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SOLUTION

Reflexivity: Notice that  $A_0 \times A_0$ will naturally contain those reflexive elements that belong to it (pick a fixed element $a \in A_0$, then $(a, a) \in A_0 \times A_0$).  By hypothesis of reflexivity of  $C$, such are included in  $C$ too, because  $C$ contains all reflexive elements in  $A \times A$. It follows that such a point is also in the restriction.

Symmetry:  We want to show that, picking any point in the restriction, its symmetric point is also in the restriction.  First, notice that for any (fixed) element  $(a, b) \in A_0 \times A_0$, its symmetric partner  $(b, a) \in A_0 \times A_0$ because of the set's square-symmetry.  Now pick  $(x, y) \in C \cap A_0 \times A_0$.  Of course, such  $(x, y) \in A_0 \times A_0$, and also  $(x, y) \in C$ by the definition of intersection.  Since  $(x, y) \in C$, there exists a point  $(y, x) \in C$ by hypothesis of its symmetry in  $A \times A$.   $(y, x)$ is also a point in  $A_0 \times A_0$ by its square-symmetry.  Therefore  $(y, x) \in C \cap A_0 \times A_0$ and the restriction is symmetric.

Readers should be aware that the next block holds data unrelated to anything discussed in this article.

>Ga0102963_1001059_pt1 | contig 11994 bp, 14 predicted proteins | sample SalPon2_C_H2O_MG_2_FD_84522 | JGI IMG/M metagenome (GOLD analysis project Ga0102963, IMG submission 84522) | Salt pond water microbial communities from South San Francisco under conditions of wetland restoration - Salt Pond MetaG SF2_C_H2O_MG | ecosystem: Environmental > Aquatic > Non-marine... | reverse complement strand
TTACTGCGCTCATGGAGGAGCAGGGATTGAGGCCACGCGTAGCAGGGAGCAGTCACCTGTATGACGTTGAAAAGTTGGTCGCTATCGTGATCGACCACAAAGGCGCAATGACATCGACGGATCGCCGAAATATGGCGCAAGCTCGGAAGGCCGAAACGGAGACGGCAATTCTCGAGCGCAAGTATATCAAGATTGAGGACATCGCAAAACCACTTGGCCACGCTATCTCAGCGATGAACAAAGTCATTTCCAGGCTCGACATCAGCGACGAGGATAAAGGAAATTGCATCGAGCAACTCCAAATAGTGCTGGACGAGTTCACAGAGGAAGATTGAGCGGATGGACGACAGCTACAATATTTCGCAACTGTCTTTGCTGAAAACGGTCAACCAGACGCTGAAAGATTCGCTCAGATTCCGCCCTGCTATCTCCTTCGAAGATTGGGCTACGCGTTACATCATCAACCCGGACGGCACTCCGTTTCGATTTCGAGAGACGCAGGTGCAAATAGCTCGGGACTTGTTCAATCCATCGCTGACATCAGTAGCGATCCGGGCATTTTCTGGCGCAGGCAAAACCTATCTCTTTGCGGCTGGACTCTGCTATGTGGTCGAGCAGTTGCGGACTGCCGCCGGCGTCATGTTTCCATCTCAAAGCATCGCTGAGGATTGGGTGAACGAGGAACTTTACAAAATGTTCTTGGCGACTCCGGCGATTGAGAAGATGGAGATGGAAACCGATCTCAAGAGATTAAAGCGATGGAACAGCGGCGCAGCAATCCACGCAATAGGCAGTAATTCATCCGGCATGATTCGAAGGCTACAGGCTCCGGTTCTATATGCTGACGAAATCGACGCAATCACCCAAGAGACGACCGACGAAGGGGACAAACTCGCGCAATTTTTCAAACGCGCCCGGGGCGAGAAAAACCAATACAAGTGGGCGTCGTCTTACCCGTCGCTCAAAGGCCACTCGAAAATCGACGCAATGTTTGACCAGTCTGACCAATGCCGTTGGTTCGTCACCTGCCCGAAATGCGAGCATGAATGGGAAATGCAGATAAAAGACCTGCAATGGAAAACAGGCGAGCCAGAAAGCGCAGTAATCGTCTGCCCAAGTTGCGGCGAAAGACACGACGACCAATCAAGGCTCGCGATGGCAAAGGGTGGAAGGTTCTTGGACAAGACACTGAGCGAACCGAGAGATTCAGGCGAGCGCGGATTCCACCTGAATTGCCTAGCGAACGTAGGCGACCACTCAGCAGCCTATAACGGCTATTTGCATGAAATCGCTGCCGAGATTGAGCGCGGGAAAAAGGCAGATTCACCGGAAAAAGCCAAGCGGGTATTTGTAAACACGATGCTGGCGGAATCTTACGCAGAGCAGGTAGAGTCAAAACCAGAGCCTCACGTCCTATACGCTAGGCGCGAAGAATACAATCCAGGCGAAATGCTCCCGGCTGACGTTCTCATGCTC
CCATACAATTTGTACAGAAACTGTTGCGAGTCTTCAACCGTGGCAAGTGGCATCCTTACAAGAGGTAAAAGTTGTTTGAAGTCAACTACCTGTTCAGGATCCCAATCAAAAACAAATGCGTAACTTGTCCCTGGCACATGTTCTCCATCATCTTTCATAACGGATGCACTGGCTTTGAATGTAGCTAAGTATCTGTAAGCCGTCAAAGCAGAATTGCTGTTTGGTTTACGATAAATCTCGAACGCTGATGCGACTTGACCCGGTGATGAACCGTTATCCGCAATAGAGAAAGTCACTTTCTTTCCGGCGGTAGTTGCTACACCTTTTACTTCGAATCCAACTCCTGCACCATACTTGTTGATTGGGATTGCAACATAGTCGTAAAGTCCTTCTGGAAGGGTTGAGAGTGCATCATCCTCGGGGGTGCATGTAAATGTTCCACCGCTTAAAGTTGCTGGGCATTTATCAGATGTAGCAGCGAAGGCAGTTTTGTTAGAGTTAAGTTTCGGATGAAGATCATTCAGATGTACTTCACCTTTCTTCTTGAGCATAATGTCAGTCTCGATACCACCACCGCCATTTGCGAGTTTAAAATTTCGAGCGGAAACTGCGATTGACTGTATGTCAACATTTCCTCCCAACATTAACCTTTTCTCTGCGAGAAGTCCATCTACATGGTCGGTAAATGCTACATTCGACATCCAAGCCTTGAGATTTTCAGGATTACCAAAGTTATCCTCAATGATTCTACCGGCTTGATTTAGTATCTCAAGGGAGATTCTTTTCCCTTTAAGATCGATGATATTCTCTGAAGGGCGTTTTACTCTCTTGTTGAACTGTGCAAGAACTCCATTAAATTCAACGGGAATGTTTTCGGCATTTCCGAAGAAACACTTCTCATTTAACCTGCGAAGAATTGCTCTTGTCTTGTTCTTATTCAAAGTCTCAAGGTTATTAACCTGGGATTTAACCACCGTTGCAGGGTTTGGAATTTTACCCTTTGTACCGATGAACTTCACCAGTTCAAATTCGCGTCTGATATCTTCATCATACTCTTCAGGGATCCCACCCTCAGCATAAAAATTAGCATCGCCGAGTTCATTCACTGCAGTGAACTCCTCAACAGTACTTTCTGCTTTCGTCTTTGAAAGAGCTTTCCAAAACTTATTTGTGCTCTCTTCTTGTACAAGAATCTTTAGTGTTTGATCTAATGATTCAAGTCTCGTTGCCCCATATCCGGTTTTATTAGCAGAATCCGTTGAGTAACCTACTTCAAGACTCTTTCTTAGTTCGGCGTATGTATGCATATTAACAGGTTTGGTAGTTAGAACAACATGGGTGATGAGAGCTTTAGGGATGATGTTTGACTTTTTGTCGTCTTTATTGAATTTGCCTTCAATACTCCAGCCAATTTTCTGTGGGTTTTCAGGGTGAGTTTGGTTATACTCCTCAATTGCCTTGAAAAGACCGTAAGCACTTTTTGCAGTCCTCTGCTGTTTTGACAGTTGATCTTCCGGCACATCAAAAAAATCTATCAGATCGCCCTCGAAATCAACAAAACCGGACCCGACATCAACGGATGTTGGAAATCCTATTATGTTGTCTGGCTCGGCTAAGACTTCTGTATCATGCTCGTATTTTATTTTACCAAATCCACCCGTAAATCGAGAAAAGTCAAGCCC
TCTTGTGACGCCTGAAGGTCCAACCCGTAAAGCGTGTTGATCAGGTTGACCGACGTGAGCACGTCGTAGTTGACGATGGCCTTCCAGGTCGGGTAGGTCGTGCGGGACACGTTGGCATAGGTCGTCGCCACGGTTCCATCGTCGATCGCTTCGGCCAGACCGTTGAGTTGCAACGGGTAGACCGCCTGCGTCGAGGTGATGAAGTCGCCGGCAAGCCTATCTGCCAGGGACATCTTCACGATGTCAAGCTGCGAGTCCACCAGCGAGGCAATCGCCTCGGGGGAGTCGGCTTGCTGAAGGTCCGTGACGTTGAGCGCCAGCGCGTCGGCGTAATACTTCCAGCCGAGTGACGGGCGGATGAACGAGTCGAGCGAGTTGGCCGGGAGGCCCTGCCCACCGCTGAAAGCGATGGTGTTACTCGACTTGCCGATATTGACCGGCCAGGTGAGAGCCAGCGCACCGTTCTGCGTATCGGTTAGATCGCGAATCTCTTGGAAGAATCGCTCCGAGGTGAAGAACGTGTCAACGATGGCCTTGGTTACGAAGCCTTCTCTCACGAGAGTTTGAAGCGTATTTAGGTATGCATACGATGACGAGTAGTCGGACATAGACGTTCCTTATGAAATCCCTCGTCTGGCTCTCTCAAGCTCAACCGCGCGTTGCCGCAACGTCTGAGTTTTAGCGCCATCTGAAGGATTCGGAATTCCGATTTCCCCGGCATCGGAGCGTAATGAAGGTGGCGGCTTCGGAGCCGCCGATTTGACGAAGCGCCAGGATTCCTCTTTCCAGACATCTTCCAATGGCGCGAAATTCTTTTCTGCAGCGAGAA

Transitivity:  First, notice that transitivity holds in  $A_0 \times A_0$, because it contains all elements that belong to  $A_0$ in combination with themselves.  Thus, having chosen any three (fixed) elements  $a, b, c \in A_0$, specifically these elements  $(a, b), (b, c), (a, c)$ are in  $A_0 \times A_0$.  Now pick two elements  $(x, y), (y, z) \in C \cap A_0 \times A_0$.  There is an element  $(x, z) \in C$ by hypothesis of its transitivity in  $A \times A$.  Such exists in  $A_0 \times A_0$ as well by our aforementioned observation.  Since the element is in both  $C$ and  $A_0 \times A_0$, it is in their intersection and therefore in the restriction of  $C$.

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## 1.3 Exercise 1

January 27th, 2009 No comments